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This study aims to determine whether levodopa, in combination with a high frequency training of (grammatical) rules, is effective in boosting learning success in healthy subjects and whether this kind of training in combination with levodopa improves reading and spelling abilities of patients with dyslexia.
Prior work by our group shows that d-amphetamine and the dopamine precursor levodopa markedly improve word learning success in healthy subjects. In this randomized, placebo-controlled, double-blind trial, we probe whether daily administration of levodopa, coupled with a training of grammatical rules, improves the training success in healthy adults as compared to placebo administration. In the second step of this study, patients with dyslexia will be trained with the identical protocol. We postulate that the combination of intensive training in language rules and levodopa improves the reading, writing, and spelling abilities of patients with dyslexia.
Allocation: Randomized, Endpoint Classification: Efficacy Study, Intervention Model: Parallel Assignment, Masking: Double-Blind, Primary Purpose: Treatment
Dept. of Neurology, University Hospital of Muenster
University Hospital Muenster
Published on BioPortfolio: 2014-12-08T11:46:15-0500
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An inhibitor of DOPA DECARBOXYLASE, preventing conversion of LEVODOPA to dopamine. It is used in PARKINSON DISEASE to reduce peripheral adverse effects of LEVODOPA. It has no antiparkinson actions by itself.
A cognitive disorder characterized by an impaired ability to comprehend written and printed words or phrases despite intact vision. This condition may be developmental or acquired. Developmental dyslexia is marked by reading achievement that falls substantially below that expected given the individual's chronological age, measured intelligence, and age-appropriate education. The disturbance in reading significantly interferes with academic achievement or with activities of daily living that require reading skills. (From DSM-IV)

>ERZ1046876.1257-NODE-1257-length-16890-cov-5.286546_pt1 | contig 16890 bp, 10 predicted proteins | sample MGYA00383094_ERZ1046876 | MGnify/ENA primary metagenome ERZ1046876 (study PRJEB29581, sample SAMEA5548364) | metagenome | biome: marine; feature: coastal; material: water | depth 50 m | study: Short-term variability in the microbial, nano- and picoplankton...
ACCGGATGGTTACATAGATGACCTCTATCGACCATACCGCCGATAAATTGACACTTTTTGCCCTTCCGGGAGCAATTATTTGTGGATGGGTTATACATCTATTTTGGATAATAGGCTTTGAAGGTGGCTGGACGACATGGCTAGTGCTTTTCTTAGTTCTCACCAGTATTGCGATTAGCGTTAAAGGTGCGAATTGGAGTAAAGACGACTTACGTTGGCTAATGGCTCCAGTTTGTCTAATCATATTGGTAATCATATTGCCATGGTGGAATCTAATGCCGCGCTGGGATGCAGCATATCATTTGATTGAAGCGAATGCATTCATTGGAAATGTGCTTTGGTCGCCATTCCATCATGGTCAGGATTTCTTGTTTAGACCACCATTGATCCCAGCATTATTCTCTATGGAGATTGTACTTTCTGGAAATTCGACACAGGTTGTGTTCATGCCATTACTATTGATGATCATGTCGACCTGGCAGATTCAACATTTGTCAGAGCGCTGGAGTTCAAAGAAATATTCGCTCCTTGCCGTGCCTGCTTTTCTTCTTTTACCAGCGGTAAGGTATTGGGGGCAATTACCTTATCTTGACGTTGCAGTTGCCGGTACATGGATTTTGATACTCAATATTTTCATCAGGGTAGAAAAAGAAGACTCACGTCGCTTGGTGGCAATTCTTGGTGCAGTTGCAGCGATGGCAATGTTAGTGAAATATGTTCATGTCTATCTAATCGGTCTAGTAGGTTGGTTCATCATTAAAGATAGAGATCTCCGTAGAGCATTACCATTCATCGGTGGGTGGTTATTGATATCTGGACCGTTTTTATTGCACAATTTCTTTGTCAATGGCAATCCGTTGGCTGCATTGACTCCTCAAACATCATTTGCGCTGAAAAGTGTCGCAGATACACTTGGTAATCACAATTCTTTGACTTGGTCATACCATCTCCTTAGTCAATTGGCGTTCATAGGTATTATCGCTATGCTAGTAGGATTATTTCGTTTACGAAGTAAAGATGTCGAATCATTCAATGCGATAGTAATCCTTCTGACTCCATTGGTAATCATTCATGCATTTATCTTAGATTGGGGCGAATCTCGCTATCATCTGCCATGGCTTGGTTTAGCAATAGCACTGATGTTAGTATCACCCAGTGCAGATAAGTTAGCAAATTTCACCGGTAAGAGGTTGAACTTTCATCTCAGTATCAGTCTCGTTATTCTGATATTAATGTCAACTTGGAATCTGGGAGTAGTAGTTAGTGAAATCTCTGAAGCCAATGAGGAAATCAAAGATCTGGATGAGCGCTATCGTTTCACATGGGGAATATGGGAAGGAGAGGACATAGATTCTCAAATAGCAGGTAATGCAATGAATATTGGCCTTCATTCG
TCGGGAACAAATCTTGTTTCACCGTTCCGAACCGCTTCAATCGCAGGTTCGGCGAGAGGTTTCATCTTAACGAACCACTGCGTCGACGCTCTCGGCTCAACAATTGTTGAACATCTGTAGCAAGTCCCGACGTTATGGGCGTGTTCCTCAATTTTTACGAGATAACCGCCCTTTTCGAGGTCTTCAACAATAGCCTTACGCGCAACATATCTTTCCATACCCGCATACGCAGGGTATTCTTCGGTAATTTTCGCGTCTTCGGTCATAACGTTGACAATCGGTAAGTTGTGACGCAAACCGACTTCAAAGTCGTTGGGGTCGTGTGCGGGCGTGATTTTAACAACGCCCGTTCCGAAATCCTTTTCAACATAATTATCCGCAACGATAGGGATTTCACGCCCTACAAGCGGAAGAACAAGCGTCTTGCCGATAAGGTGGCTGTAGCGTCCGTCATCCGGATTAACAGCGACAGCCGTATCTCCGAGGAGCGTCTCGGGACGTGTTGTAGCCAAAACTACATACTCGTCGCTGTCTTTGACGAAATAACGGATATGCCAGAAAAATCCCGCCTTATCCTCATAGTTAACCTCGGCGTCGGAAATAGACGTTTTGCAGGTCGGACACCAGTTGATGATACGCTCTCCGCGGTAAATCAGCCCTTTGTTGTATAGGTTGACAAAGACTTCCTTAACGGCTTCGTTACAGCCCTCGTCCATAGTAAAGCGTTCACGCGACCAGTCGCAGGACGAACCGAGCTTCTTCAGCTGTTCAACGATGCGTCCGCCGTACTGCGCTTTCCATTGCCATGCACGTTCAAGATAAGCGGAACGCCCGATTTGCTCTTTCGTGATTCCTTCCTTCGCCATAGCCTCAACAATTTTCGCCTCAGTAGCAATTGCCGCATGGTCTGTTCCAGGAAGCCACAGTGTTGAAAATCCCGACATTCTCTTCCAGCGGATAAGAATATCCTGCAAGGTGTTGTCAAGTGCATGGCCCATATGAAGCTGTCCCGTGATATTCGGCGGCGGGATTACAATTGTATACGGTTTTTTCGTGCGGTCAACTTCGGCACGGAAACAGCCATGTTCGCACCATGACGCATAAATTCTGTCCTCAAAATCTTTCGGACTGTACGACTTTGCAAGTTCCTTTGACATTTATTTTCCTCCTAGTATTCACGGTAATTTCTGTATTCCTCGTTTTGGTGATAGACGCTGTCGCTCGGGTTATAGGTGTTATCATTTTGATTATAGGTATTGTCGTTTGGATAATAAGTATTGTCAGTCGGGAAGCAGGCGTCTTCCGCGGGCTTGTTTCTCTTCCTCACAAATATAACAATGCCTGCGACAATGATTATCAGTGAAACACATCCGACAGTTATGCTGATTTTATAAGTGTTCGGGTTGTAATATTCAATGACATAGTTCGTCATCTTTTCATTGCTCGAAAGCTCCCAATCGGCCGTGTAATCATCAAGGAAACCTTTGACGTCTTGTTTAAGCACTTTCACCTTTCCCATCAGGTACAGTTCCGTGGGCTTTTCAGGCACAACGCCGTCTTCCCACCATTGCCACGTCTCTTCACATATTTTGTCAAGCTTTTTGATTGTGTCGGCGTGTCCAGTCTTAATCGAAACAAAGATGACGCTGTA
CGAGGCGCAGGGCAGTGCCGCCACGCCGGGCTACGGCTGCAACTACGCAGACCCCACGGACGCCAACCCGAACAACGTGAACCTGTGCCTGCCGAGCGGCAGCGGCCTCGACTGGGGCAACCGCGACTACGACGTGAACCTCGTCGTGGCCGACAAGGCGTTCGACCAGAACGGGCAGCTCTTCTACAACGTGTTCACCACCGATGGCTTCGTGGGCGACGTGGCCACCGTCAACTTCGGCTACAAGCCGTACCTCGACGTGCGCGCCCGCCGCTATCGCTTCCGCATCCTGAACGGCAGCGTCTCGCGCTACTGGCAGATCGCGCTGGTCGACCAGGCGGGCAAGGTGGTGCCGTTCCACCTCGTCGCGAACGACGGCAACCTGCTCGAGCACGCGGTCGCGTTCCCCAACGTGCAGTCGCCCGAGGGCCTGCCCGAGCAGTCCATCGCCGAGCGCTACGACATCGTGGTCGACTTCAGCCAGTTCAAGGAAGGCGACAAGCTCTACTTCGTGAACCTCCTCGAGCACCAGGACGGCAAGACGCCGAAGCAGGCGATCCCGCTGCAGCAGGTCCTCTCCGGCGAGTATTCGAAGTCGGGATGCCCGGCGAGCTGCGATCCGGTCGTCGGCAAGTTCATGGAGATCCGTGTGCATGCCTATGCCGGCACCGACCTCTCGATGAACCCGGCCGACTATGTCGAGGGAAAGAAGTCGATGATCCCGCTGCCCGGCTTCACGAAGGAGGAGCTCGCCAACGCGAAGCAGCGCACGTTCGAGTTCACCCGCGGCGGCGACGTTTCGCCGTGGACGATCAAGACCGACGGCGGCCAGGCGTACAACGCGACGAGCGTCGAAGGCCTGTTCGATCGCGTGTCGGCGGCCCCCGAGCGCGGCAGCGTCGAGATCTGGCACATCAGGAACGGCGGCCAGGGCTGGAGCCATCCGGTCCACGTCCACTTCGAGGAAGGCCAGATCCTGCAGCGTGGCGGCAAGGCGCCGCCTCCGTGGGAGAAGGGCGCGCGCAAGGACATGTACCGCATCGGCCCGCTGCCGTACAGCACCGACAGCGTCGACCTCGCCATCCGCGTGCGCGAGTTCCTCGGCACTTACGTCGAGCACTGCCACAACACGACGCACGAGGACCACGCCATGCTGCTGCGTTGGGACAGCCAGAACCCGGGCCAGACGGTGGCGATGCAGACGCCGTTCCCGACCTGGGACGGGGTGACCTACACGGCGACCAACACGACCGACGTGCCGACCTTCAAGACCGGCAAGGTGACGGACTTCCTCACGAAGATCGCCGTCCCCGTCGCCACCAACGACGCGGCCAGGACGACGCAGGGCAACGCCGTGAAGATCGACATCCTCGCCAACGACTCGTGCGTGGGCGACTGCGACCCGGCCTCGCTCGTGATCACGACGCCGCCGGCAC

A selective, irreversible inhibitor of Type B monoamine oxidase. It is used in newly diagnosed patients with Parkinson's disease. It may slow progression of the clinical disease and delay the requirement for levodopa therapy. It also may be given with levodopa upon onset of disability. (From AMA Drug Evaluations Annual, 1994, p385) The compound without isomeric designation is Deprenyl.
An inhibitor of DOPA DECARBOXYLASE that does not enter the central nervous system. It is often given with LEVODOPA in the treatment of parkinsonism to prevent the conversion of levodopa to dopamine in the periphery, thereby increasing the amount that reaches the central nervous system and reducing the required dose. It has no antiparkinson actions when given alone.
A deaminated metabolite of LEVODOPA.
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Neurology - Central Nervous System (CNS)
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